Loma Linda University

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Bonnie Meyer, MS
Assistant Professor, School of Nursing
School of Nursing
Presentations    Research Presentations -- International
  • Petersen, A., Meyer, B. Sachs, B., Hart, D., Nyirady, L., Sandy, H. Neish, C., Preparing nurses to intervene in the tobacco epidemic: Developing a model for leaderhsip and curriuculum redesign, SRNT, Ontario Canada

    ( 2/2011 )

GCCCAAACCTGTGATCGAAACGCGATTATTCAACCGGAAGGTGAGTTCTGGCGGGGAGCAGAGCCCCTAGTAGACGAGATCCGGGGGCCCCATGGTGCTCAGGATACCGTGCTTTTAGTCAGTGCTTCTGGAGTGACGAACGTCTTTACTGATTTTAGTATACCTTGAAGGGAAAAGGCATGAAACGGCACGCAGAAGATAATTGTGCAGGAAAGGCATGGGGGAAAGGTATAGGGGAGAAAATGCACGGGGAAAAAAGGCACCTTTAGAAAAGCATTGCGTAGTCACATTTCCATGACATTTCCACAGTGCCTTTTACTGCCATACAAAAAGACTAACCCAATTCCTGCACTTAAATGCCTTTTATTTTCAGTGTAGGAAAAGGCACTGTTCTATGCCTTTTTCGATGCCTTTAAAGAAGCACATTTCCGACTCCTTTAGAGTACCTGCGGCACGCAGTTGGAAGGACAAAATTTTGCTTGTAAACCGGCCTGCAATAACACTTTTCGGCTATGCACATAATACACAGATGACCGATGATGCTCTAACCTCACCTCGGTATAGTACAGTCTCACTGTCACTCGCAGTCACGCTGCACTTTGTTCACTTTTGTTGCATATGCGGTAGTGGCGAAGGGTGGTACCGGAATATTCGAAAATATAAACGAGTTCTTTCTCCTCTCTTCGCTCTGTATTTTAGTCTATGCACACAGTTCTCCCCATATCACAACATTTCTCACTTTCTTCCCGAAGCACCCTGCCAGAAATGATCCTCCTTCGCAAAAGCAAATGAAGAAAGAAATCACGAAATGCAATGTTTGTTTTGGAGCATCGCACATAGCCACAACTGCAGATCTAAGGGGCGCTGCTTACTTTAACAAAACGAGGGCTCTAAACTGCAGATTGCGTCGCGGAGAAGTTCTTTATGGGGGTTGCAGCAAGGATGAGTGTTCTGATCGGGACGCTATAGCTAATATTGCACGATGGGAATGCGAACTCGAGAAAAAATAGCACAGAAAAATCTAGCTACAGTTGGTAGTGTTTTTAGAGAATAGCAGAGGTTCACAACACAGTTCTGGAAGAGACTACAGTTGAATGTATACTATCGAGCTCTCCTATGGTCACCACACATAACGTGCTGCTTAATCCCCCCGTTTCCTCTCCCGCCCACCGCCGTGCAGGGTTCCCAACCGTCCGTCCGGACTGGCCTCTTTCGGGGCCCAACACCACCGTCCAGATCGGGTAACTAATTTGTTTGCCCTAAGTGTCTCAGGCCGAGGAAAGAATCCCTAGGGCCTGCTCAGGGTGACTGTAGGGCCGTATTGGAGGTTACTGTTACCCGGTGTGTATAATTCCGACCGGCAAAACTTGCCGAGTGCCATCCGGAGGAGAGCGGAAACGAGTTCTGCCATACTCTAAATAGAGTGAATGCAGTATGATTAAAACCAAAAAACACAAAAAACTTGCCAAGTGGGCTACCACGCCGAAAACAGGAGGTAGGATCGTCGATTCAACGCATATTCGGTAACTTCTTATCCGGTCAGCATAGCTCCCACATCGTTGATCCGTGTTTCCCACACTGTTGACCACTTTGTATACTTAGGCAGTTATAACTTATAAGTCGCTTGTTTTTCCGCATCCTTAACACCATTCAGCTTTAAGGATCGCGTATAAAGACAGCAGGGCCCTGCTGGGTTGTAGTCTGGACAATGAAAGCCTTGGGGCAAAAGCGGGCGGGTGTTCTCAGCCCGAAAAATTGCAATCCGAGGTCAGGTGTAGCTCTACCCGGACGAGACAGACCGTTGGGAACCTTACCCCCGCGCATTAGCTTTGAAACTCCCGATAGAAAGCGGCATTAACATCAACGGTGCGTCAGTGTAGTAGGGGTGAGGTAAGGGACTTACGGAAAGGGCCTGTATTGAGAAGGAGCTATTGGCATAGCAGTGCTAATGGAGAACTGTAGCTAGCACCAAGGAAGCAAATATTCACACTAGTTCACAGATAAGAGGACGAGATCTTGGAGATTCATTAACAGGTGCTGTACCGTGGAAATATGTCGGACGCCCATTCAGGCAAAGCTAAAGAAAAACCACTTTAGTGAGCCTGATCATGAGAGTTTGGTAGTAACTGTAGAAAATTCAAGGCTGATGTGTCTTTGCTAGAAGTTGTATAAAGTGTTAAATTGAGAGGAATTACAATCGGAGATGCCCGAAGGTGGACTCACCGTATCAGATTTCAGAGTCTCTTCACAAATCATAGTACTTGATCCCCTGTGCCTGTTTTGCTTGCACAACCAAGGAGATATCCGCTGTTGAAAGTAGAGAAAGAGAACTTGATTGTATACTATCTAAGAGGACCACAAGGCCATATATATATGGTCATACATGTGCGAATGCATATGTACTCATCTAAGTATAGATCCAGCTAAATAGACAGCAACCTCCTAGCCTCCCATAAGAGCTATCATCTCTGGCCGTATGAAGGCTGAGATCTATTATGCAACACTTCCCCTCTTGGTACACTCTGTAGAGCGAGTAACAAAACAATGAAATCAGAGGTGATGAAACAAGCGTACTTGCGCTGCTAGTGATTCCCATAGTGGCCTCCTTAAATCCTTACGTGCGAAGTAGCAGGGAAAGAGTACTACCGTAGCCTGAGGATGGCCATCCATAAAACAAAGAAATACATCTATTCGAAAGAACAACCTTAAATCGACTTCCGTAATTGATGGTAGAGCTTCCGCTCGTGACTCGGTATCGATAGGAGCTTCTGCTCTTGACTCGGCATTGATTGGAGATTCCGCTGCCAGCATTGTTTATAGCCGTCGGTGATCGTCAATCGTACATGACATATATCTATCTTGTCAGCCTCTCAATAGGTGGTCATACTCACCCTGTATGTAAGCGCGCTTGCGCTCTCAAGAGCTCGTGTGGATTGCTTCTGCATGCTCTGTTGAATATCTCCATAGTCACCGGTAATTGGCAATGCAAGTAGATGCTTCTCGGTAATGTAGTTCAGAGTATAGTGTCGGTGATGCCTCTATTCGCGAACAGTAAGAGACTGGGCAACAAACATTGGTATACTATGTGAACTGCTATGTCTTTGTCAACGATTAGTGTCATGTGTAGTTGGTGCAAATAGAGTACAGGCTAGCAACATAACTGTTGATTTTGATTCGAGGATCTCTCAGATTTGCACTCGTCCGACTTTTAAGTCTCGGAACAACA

A 2001 National survey of U.S. baccalaureate and graduate nursing programs revealed an absence of curricular content in tobacco-dependence treatment and prevention. Nurse educators’ knowledge, beliefs, practices and perceptions about teaching tobacco-dependence content and clinical skills are still unclear. Methods: In 2007, the Loma Linda University School of Nursing participated in a University-wide initiative to enhance tobacco-dependence curricula. Concurrently, the faculty formed a task force to address student and community needs related to tobacco dependence. A 16 item survey revealed faculty (n=39) practices and perceptions about teaching tobacco-dependence curricula. Results: With a 95% response rate, a majority (82%) indicated a need for faculty development in tobacco education. Findings provided data on the current curriculum, faculty practices, and gave direction for the task force to address faculty and curriculum development. The task force proceeded to: 1) Collaborate with other schools on campus, 2) Attend national tobacco-related meetings (SRNT), 3) Coordinate three tobacco-related workshops & one motivational interviewing seminar, 4) Share tobacco-related resources, 5) Meet with individual course coordinators, and 6) Provide frequent feedback to the faculty. The following curricular changes ensued (2008-2010): 1) New tobacco competencies and educational goals for the undergraduate program, 2) Recommendation for progression of tobacco-related content, 3) Curriculum review to identify gaps in tobacco-related content, 4) Increased didactic hours dedicated to tobacco (undergraduate=1 to 3) and (graduate=0 to 4), 5) Integration of tobacco-related content into specialty courses, and 6) Increased clinical skills training from 0 to 4 hours for undergraduate and nurse practitioner programs. Conclusions: Successful implementation of evidence-based guidelines into nursing curricula requires empowerment of key faculty members. A model of system redesign principles to prepare nurses to be effective counselors for tobacco-users emerged. We shall re-administer the survey in 2011 to measure faculty practice and perception changes.